Wednesday, May 17, 2006

Ode to ignorance in the LA Times

Wednesday's LA Times runs a nearly uncritical article-- advertisement would be closer to the truth -- about the wondrous claims of a peddler of something called "peanut milk."

"The drink, which does not contain milk, is made from peanuts, grains, herbs and spices. Fans say it strengthens patients with AIDS and cancer, reverses baldness, heals wounds faster, prevents colds, reduces symptoms of menopause and soothes psoriasis. It's also said to be a hangover cure. Some drink it at bedtime to help them sleep; others choose it as an alternative to caffeine."

There's not a shred of scientific evidence any of this is true, a fact briefly noted amid the raves of fans, who say they don't need no stinkin' science to know it works. The article quotes one scientist -- paid by the company to examine the ingredients -- who vaguely speculates it "may help alter the immune system."

"William Garcia Ganz, 58, who suffers from HIV and cancer, is another regular customer. One day, Chang noticed how sickly Ganz looked and began pushing him to drink peanut milk. Chang told Ganz that his older brother died from complications of AIDS in San Francisco in 1990.

Ganz, a musician and conductor, was unable to pay, so Chang gave him a free daily quart. During his exhausting chemotherapy, Ganz said, he lived solely on peanut milk, gaining weight, before his cancer went into remission.

"I don't know if it was a miracle, but this drink definitely tided me over during those awful months," he said."

Did the LA Times writer bother to verify if this guy really has AIDS? Did he talk to the guy's doctor? The article doesn't say. Judging from the absence of this information, probably not.

The ode to ignorance concludes with these three depressing paragraphs:

Justin Jackson, a regional grocery coordinator for Whole Foods, said if Chang could back up claims with test results, "peanut milk will really take off."

But fans say they don't need scientific confirmation.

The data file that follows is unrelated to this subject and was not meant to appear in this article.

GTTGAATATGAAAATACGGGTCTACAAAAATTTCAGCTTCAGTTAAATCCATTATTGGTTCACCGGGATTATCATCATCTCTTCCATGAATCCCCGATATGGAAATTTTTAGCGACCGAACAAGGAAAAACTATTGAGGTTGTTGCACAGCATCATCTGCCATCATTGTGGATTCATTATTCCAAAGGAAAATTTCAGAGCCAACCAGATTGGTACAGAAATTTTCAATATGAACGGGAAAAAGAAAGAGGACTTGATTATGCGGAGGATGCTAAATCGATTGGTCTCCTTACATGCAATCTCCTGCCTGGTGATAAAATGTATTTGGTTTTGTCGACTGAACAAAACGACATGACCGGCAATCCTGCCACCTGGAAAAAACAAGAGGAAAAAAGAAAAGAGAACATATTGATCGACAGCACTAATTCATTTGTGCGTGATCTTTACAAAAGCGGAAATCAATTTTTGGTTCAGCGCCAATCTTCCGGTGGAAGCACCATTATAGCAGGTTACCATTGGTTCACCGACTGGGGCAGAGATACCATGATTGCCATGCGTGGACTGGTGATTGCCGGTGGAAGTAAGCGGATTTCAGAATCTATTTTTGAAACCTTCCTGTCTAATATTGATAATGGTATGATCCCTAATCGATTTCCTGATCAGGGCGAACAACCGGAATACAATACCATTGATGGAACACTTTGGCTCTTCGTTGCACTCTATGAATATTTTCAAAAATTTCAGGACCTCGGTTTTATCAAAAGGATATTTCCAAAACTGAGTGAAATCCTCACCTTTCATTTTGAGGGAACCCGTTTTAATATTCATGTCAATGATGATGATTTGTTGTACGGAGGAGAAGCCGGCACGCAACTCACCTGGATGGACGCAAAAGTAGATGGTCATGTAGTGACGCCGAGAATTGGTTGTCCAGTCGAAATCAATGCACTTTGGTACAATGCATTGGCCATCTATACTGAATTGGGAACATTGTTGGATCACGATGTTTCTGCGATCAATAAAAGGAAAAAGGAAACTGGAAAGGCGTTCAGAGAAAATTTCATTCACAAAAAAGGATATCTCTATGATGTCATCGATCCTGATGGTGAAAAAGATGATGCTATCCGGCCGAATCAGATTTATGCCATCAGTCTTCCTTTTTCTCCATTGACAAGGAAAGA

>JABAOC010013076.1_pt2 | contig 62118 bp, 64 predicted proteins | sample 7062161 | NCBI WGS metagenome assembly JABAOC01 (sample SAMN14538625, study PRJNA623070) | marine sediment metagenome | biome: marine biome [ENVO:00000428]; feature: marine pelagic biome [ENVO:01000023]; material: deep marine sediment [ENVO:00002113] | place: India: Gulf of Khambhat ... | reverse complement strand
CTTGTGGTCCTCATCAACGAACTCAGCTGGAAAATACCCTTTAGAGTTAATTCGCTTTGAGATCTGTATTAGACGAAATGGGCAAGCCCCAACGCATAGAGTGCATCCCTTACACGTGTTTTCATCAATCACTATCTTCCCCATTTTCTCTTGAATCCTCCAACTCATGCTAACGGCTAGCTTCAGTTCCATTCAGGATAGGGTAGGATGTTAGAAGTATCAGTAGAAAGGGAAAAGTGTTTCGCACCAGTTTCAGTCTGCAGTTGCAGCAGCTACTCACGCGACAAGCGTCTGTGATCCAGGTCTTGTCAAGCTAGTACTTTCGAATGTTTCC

"People don't know how aspirin works," said Reginald Legba, who credits the drink with helping to restore his hair. "I don't know how my car works, but when I get in and turn the key, I know it starts up every time. I also can't explain peanut milk. But every time you need it to work, it works."

Actually, people do know how aspirin works.

In a piece of research for which he was awarded both a Nobel Prize in Physiology or Medicine in 1982 and a knighthood, John Robert Vane, who was then employed by the Royal College of Surgeons in London, showed in 1971 that aspirin suppresses the production of prostaglandins and thromboxanes. This happens because cyclooxygenase, an enzyme that participates in the production of prostaglandins and thromboxanes, is irreversibly inhibited when aspirin acetylates it. This makes aspirin different from other NSAIDS (such as diclofenac and ibuprofen), which are reversible inhibitors.

Prostaglandins are local hormones (paracrine) produced in the body and have diverse effects in the body, including but not limited to transmission of pain information to the brain, modulation of the hypothalamic thermostat, and inflammation.

But why let the facts -- and the harm that glorification of unproven health rumors can do -- get in the way of a good story?

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